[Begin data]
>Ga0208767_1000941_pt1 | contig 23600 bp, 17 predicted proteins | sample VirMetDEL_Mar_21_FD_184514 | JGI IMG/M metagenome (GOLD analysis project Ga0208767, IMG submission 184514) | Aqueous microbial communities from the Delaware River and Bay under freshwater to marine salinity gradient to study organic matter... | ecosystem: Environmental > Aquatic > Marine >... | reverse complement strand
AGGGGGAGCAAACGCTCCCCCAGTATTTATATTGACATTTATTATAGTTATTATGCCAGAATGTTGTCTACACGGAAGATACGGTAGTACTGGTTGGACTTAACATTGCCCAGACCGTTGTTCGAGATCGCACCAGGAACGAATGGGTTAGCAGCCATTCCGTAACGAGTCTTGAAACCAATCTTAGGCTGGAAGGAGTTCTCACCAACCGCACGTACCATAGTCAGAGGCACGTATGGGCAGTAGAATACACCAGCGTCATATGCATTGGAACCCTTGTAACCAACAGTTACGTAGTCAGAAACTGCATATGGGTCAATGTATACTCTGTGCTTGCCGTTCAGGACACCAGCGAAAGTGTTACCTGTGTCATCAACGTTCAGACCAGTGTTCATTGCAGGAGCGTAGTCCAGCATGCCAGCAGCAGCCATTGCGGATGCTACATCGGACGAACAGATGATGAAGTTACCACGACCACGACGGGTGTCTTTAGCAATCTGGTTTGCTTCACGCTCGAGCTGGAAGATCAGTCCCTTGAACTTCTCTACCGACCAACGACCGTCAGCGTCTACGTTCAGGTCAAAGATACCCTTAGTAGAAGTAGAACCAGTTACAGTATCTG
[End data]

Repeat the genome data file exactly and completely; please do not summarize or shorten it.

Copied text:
>Ga0208767_1000941_pt1 | contig 23600 bp, 17 predicted proteins | sample VirMetDEL_Mar_21_FD_184514 | JGI IMG/M metagenome (GOLD analysis project Ga0208767, IMG submission 184514) | Aqueous microbial communities from the Delaware River and Bay under freshwater to marine salinity gradient to study organic matter... | ecosystem: Environmental > Aquatic > Marine >... | reverse complement strand
AGGGGGAGCAAACGCTCCCCCAGTATTTATATTGACATTTATTATAGTTATTATGCCAGAATGTTGTCTACACGGAAGATACGGTAGTACTGGTTGGACTTAACATTGCCCAGACCGTTGTTCGAGATCGCACCAGGAACGAATGGGTTAGCAGCCATTCCGTAACGAGTCTTGAAACCAATCTTAGGCTGGAAGGAGTTCTCACCAACCGCACGTACCATAGTCAGAGGCACGTATGGGCAGTAGAATACACCAGCGTCATATGCATTGGAACCCTTGTAACCAACAGTTACGTAGTCAGAAACTGCATATGGGTCAATGTATACTCTGTGCTTGCCGTTCAGGACACCAGCGAAAGTGTTACCTGTGTCATCAACGTTCAGACCAGTGTTCATTGCAGGAGCGTAGTCCAGCATGCCAGCAGCAGCCATTGCGGATGCTACATCGGACGAACAGATGATGAAGTTACCACGACCACGACGGGTGTCTTTAGCAATCTGGTTTGCTTCACGCTCGAGCTGGAAGATCAGTCCCTTGAACTTCTCTACCGACCAACGACCGTCAGCGTCTACGTTCAGGTCAAAGATACCCTTAGTAGAAGTAGAACCAGTTACAGTATCTG